I have to say that it feels good to be back painting. I’ve just completed Soaring White Dove in time for International Day of Peace 2019, which is today, September 21st. This year the focus is on climate change; certainly caring for the earth will aid in bringing peace. Here is a link with details: International Day of Peace. Because of this theme I decided to paint a dove showing a beautiful landscape below. Yesterday was inspiring and encouraging to see young people from around the globe demonstrating in the fight against climate change.
My daughter has gotten her first full time job in her field at the University of Nevada in Las Vegas. She moved last week and texted me photos of the view from her apartment with the mountains in the distance which she finds beautiful. We are happy that she’s found an interesting job for herself in a new geographic area as she loves traveling and experiencing new places. Her photos gave me the idea to paint a scene with mountains reflecting the sunlight.
WordPress wished me, “Happy Anniversary” this week. I saw that I have been blogging for seven years now which is hard to believe. I’ve also been painting doves for Peace Day for many years. Some of the paintings more successful than others. My favorite is Through the Storm which I painted two years ago. I like this one also and hope you do too!
There Goes My Shadowis a painting I blogged about a year and a half ago that I recently reworked. Last month as I began the recent painting Moonlit Dove and Sunlit Crow, I took a look at this older painting because of the similar theme of dealing with the shadow. I realized then that the painting looked weak.
I have added more color and contrast to to help pop out the fall colors and I also reworked the girl’s face. My painting teacher used to have us do an exercise of painting in a darkened room since it would naturally force us to use more contrast with the lights and darks. It was a helpful lesson and it came to mind as I looked back that this painting. I think it works better now.
I’ve been thinking about the light and dark and how here in the United States each passing day brings more and more concerning news. We are living through an unique time period that has a surreal feeling to it. There are many polarizing issues with such a big gulf between them; from gun control, global warming, immigration, to race relations and gender issues. What seems clear to me, is not to others who have their own different beliefs. I’m sure they feel the same as I do. Arguing about the issues has not been productive.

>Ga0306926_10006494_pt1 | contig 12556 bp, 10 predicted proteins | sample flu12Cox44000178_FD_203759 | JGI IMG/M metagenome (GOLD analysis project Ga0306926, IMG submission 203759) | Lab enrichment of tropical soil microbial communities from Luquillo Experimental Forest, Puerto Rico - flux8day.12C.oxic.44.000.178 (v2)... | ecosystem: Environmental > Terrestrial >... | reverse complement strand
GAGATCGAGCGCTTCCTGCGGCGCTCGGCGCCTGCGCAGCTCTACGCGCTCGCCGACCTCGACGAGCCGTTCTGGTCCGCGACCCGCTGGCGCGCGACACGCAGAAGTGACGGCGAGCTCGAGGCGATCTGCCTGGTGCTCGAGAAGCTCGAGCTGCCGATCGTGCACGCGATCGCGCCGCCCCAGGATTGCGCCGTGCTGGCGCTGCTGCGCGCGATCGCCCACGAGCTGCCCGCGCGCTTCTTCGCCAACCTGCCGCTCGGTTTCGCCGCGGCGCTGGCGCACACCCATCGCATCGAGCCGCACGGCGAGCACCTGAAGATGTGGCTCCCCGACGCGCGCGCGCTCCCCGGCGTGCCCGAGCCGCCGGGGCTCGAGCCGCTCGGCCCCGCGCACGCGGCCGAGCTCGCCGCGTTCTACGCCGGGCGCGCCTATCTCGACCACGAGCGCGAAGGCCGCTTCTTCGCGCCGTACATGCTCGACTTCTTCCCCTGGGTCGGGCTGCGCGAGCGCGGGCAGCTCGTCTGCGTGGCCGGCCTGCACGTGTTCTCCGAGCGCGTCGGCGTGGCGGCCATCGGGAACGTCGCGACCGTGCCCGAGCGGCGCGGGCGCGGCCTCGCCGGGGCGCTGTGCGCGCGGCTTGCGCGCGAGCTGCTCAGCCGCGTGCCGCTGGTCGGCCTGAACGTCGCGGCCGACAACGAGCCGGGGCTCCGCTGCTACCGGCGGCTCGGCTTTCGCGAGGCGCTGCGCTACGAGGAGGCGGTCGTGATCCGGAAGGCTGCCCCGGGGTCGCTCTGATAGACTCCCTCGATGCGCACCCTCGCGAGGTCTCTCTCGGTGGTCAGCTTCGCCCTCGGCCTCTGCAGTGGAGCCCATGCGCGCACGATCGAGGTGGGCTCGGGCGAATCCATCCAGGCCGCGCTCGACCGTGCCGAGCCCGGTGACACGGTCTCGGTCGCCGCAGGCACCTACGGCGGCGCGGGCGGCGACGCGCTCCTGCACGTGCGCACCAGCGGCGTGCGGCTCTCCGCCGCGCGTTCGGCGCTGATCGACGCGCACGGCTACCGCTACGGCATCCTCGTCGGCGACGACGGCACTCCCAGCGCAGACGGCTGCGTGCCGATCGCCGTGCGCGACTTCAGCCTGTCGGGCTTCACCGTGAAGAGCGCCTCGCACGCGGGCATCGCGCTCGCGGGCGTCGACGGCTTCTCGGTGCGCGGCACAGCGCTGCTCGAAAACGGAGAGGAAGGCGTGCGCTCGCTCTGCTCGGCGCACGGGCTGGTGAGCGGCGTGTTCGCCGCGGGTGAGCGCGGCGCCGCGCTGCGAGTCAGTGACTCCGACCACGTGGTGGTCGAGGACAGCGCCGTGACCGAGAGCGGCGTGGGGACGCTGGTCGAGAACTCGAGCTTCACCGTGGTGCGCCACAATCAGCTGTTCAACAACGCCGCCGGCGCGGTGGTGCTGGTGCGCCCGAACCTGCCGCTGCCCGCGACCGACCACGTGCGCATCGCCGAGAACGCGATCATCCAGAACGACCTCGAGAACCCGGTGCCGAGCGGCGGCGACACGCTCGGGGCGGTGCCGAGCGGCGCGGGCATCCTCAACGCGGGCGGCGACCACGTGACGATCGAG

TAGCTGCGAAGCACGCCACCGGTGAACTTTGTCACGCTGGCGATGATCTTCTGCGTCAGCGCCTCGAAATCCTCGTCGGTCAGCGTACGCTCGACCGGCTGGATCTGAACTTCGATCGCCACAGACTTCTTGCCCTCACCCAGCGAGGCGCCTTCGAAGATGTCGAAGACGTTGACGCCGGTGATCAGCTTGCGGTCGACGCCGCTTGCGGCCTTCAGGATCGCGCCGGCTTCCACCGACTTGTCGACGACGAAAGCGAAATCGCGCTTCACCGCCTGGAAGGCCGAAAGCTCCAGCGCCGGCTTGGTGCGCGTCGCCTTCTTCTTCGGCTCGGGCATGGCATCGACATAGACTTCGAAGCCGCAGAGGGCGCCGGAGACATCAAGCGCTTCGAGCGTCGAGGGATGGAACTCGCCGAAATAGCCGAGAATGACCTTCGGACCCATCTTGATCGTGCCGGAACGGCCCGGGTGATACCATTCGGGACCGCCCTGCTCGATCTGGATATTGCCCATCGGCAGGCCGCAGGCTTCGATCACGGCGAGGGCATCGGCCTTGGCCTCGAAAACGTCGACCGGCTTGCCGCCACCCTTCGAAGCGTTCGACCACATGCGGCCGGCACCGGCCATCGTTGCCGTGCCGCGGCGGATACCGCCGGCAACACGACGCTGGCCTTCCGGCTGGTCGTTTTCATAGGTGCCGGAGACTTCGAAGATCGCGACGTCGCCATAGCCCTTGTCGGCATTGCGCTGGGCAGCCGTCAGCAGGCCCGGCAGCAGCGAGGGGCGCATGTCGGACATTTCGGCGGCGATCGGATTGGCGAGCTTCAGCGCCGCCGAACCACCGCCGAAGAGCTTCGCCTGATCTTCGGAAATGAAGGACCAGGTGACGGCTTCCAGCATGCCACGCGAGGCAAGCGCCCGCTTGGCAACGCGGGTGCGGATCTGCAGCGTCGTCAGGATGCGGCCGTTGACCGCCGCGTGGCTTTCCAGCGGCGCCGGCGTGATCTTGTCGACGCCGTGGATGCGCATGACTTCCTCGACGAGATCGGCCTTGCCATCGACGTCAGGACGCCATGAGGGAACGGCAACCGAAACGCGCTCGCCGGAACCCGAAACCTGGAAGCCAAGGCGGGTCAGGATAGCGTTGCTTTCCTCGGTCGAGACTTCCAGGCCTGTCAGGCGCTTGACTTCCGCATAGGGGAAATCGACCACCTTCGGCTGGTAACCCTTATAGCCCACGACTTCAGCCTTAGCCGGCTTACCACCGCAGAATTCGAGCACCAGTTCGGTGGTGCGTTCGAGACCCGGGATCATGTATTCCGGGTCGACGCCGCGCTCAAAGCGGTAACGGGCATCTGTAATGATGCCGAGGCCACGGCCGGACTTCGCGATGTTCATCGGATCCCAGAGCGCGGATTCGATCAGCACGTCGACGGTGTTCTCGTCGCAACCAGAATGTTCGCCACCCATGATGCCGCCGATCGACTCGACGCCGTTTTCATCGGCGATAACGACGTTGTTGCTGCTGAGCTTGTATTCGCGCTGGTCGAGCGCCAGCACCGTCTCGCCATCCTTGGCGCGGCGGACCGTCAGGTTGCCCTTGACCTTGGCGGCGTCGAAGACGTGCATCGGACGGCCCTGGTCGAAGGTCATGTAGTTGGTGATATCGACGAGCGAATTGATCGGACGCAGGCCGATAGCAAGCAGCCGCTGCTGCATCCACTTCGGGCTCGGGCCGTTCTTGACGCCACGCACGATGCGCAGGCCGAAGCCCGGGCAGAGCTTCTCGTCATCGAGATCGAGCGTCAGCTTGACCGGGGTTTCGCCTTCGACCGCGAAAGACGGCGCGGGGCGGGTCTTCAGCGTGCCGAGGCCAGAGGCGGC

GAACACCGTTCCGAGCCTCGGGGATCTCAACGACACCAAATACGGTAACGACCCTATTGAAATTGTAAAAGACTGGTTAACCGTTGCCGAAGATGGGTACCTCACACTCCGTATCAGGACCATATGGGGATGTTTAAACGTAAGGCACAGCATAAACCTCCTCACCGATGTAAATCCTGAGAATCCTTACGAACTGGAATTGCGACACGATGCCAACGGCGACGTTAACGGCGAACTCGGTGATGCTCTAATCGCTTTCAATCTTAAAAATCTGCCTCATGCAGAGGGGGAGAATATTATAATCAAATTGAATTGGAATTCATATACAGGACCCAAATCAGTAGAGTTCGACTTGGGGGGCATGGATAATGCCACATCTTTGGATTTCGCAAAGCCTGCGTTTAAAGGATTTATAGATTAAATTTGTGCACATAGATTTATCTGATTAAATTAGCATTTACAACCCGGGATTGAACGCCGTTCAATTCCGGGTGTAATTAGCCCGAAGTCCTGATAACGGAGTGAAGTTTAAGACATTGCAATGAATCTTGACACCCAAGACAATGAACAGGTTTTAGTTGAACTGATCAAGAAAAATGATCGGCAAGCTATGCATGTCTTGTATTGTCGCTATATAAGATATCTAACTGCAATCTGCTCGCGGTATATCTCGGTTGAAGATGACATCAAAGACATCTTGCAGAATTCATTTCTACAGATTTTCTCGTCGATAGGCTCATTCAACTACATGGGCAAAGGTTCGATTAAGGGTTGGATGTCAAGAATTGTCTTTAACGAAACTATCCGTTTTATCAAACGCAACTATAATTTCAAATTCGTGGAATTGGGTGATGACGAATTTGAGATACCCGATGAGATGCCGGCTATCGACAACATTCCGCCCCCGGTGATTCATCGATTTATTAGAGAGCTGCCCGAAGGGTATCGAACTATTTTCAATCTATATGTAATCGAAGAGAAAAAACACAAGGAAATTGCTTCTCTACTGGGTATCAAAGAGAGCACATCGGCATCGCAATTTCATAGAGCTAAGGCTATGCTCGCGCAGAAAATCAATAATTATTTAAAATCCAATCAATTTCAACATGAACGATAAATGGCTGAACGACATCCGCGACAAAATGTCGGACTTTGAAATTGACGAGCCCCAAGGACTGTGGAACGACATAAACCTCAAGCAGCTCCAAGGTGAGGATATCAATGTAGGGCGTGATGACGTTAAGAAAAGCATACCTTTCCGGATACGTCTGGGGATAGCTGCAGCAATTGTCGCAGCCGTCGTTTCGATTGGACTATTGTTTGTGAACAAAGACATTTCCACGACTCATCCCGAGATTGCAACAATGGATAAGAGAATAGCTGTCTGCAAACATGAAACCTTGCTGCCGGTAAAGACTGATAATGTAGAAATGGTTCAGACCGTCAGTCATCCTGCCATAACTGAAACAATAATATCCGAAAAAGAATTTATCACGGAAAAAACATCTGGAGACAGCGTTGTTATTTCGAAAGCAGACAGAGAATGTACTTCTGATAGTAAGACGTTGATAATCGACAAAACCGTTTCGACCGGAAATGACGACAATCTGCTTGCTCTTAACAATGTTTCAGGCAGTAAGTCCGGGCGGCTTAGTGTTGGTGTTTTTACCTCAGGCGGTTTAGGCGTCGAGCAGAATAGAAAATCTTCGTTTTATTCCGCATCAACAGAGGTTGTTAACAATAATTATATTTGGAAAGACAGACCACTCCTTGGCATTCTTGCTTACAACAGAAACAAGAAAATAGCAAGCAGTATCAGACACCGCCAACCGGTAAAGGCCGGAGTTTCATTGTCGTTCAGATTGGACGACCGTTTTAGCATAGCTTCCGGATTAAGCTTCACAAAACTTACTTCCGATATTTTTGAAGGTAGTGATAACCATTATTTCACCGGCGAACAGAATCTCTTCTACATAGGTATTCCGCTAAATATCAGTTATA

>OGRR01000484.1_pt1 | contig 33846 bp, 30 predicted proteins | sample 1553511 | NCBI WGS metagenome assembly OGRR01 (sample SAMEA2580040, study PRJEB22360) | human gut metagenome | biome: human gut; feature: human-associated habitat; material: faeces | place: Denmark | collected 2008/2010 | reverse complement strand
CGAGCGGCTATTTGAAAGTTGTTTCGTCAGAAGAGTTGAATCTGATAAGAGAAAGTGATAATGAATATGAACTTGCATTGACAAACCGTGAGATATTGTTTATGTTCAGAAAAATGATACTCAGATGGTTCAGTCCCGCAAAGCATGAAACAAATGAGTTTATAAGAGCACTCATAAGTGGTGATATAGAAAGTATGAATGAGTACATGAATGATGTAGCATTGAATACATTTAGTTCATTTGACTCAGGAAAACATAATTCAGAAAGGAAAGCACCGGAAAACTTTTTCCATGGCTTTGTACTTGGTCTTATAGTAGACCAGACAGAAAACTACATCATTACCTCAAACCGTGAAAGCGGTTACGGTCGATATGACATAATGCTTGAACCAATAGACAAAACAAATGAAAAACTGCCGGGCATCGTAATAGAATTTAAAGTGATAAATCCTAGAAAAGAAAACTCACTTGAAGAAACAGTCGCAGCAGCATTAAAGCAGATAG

There are no easy answers. I again started thinking about Carl Jung’s term the shadow and how what we don’t see in ourselves gets projected onto others. I think on a collective level we are all dealing with unhealed wounds from our past and collectively we need to blend the light and dark within ourselves.
Moonlit Dove with Sunlit Crow is a new painting of a white dove flying toward the moon and the black crow flying toward the sun is the result of my pondering. Getting back to painting is helping me refocus my energy away from absorbing too much negative news to being more centered and peaceful. This is helping me integrate my own anger issues that will hopefully reach out into the collective and help in some way.
Each year around this time I paint a white dove in honor of International Peace Day which occurs on September 21st. On Monday as Tropical Storm Irma was blowing through Atlanta I decided to paint a new dove.
It was a stressful day for my husband as he was in the last stages of finishing up a big job and couldn’t afford to lose time in a power outage. I have a large studio window upstairs and watched the big trees in the back yard sway back and forth. The winds felt relentless, with big gusts coming through every few hours. In our neighborhood alone around seven or so large trees came down; many of our neighbors lost power. Half of our county lost power, with the children just returning to school yesterday. We were very, very lucky to have kept our power and also the internet service which was equally as important for my husband. It was quite a storm and my heart goes out to all that suffered loss.